Captain Louis (Red) Salmon, front row center, was the first Notre Dame
player to win All-American mention in 1903. The team was undefeated (one 0
- 0 tie) and unscored on in nine games. James F. Faragher was the coach.

"As usual, Salmon was the star." Almost every account of Notre Dame's 1902 and 1903 campaigns contains that sentence. Salmon is largely forgotten now. He made the mistake of playing in an age when newspapers did not devote page after page to sporting news, when football games and church socials drew about the same number of people. The few who can remember seeing him in action, however, rank him as one of the finest if not the best of all Notre Dame fullbacks.

The alabaster-skinned Salmon has been described as both a slasher and a smasher, a colorful way of saying he would run right over you if he could not run around you. Salmon kicked off, punted, and drop-kicked field goals and extra points with deadly accuracy. He returned kicks, blocked exceptionally well, and - in those days of one-platoon football - was Notre Dame's outstanding linebacker. Had the forward pass been legal, he would undoubtedly have mastered it as well.

The 1902 and 1903 squads had no head coach, but they had Captain Salmon. He provided more than enough leadership for the Irish to post a solid two year record of 15-3-1, including that awesome unscored-upon season of 1903. Ironically, after Salmon actually became the coach in 1904, Notre Dame finished a lackluster 5-4. The team needed Salmon on the field, not the sidelines.

As soon as he received his engineering degree, Salmon left Notre Dame. He returned to campus only twice. The University's most popular football star disliked the idea of people making a fuss over him.

Best of all, this pigskin magician never marred his football career with a personal agent, contractual agent, press agent or theatrical agent. He had no private lawyer, accountant, secretary, valet, answering service or mail drop. No one offered Red Salmon big money to brush, spray, comb, shave, or scrub with various cosmetics. Nor did he model panty hose, lip balm, or department store leisure suits. He never worried about the Heisman trophy, the pro draft, bowl games, or the NCAA, because they did not exist.

Red Salmon played the game because it was fun. This makes him our hero forever.

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The pigskin in the early days of football.

Until 1912, the football was described in the rule book simply as a "prolate spheroid twenty-seven inches in circumference." A pretty vague description, especially if you don't know what prolate means. (it means the opposite of oblate.) Numerous balls can squeeze into that wide category, and most of them were used at one time or another during footballs formative years. More than one argument began simply because the visiting team couldn't recognize the shape of the ball they had been handed for the kickoff.

The turn-of-the-century pigskin had two other major faults. Because it was sewn without a lining, it frequently lost its contour and evolved into a misshapen melon as the game wore on. Besides this, the old prolate spheroid had an affinity for water and mud, greedily soaking up as much as possible, perhaps in memory of happy days in the pigpen. After the 1902 Notre Dame-Purdue tussle, the wet, muddy, lopsided ball weighed in at fourteen pounds. Fourteen pounds! Still, Red Salmon averaged thirty yards with his punts. Ace bandage, Red?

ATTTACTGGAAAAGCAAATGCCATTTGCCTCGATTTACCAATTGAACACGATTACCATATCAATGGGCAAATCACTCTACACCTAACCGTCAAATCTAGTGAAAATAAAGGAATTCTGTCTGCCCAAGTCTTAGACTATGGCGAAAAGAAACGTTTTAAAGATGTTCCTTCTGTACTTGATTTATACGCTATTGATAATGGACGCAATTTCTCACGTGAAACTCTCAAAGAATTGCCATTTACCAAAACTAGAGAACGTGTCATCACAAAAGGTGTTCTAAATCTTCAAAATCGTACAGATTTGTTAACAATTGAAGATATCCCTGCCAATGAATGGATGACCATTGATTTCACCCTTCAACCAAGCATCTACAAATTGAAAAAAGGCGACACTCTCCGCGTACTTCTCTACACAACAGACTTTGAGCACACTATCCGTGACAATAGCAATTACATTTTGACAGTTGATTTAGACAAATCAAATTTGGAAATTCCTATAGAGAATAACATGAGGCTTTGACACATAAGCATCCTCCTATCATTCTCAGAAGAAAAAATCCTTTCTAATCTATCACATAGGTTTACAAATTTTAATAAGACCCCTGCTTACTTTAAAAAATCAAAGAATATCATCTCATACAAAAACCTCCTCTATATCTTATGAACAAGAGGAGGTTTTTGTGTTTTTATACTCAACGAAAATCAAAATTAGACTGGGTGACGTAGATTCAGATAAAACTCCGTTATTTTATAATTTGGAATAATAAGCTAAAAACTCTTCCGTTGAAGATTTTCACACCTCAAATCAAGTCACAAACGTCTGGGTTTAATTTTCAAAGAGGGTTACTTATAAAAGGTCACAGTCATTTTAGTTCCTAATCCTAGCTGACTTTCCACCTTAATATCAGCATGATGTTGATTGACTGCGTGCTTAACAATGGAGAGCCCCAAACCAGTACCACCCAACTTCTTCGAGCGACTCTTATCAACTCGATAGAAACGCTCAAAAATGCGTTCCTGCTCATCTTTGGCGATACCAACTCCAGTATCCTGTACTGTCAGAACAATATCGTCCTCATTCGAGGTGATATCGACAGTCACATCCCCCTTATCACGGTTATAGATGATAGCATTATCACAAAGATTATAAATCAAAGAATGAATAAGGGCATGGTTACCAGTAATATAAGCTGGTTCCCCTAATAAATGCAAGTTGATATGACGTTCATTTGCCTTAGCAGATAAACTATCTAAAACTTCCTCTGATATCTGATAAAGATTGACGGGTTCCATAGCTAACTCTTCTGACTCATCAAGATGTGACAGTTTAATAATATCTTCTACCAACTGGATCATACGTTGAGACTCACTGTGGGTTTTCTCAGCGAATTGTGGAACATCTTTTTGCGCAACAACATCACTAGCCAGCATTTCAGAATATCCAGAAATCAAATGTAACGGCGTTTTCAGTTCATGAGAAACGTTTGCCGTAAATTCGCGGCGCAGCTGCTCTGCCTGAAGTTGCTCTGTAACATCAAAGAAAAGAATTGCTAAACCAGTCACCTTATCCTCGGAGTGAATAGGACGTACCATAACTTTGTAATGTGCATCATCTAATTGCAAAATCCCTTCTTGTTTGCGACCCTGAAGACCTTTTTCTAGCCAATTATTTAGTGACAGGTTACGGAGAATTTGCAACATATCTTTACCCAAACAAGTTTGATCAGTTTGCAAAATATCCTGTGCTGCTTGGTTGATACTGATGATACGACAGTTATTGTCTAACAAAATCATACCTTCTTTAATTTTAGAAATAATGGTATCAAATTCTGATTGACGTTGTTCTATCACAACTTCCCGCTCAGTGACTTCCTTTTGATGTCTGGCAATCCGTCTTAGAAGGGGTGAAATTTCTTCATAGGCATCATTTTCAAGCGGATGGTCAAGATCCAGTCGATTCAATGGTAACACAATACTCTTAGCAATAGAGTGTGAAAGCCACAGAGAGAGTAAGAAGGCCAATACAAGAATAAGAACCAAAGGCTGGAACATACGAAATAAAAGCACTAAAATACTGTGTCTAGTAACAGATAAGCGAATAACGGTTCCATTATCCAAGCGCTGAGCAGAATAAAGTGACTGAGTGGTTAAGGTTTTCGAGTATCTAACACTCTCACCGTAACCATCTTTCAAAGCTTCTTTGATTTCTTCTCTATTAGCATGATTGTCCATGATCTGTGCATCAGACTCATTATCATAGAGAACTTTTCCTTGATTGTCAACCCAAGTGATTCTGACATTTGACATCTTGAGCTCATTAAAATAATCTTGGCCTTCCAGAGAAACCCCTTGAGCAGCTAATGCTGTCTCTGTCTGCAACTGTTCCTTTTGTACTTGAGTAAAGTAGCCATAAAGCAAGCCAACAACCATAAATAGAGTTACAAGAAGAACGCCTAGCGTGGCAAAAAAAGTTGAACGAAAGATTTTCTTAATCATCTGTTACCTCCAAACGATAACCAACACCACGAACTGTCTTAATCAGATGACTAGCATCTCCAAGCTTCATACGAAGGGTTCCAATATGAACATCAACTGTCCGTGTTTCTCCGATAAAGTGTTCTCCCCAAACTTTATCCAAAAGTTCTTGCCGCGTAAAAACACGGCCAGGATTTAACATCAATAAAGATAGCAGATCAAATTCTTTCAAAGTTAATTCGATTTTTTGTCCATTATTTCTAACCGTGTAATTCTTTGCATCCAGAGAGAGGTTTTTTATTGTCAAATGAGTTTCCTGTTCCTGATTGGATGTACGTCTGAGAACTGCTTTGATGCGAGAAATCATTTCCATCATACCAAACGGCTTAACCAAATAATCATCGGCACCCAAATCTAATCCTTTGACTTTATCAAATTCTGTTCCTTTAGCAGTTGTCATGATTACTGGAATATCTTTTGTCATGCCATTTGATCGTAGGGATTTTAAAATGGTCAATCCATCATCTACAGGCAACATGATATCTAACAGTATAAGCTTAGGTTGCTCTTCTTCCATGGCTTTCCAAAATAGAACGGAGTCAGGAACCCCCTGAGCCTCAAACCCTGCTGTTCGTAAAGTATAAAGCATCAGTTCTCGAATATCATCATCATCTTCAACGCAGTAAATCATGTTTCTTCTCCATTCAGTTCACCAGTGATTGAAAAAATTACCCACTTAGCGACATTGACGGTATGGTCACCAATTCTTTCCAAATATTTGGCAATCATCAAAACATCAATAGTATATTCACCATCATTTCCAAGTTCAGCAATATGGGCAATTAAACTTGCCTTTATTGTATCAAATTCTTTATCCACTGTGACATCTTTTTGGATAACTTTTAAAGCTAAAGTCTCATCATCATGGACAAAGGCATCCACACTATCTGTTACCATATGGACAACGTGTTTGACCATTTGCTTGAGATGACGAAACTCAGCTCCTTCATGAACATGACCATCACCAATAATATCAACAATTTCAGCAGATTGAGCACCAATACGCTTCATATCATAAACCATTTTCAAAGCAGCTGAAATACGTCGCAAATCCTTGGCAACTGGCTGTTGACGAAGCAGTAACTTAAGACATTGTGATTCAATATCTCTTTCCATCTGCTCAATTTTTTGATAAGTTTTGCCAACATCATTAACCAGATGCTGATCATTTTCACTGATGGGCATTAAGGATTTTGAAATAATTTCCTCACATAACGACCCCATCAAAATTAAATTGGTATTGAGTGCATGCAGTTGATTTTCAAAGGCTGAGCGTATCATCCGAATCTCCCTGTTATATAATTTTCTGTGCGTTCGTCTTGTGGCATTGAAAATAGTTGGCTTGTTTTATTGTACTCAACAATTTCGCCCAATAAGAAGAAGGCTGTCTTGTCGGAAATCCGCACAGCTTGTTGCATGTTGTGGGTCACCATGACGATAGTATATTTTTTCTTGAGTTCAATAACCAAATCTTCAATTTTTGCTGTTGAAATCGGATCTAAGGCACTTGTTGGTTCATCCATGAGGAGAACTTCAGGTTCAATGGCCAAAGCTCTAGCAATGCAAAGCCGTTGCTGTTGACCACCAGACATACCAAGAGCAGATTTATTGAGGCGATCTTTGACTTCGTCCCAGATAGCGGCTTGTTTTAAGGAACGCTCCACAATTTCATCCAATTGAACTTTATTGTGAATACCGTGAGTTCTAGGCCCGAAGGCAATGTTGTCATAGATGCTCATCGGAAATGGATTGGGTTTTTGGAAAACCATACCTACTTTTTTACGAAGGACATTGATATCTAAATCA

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The modern football player, you are always told, is not only bigger and stronger. He's faster. You should have been around for the second half of the 1902 American Medical game.

When George Nyere skedaddled 106 yards for a touchdown, timekeeper Pete Crumley lunged excitedly onto the field. "He's just broken the world's record for the hundred yard dash!" shouted Crumley.

The referee tried to shoo the timekeeper back to the sidelines. Crumley would not be moved. He was flabbergasted. He kept insisting something important had happened.

According to the Notre Dome Scholastic, it took the official and about forty bystanders almost five minutes "to convince Pete that the contest was a football game and not a track meet." The game continued, a 92-0 romp for the Irish. Nyere's time, whatever it was, was not recorded.

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Louis Wagner won renown for kicking Hershbergers. Not that Wagner was carrying on some weird vendetta against the family Hershberger. Quite the contrary. Before the advent of the forward pass, the only spirals on a football field were the rare accidental ones flying off a punter's foot. In this era when kicking was so vitally important, punters booted end-over-end jobs, fluttering ducks, wobbling gliders, anything to get their teams in better position. To most punters, spirals were as essential as napkin rings at the training table. They might bring an "ooohh"- from the crowd; other than that, what good were they? Then a Chicago kid named Hershberger developed a novel way of punting that produced a spiral every time. On receiving the pass from center, Hershberger lifted the ball over his head, and slammed the pigskin onto the foot that was sweeping up to kick the ball. Viola! The punt whorled majestically downfield with uncanny accuracy and distance. A spiral was no longer called a spiral. It was called a Hershberger. And that brings us back to Louis Wagner. He was one of the few Notre Damers who mastered the now lost and forgotten art of booting a Hershberger. Think you're coordinated? Give it a try..

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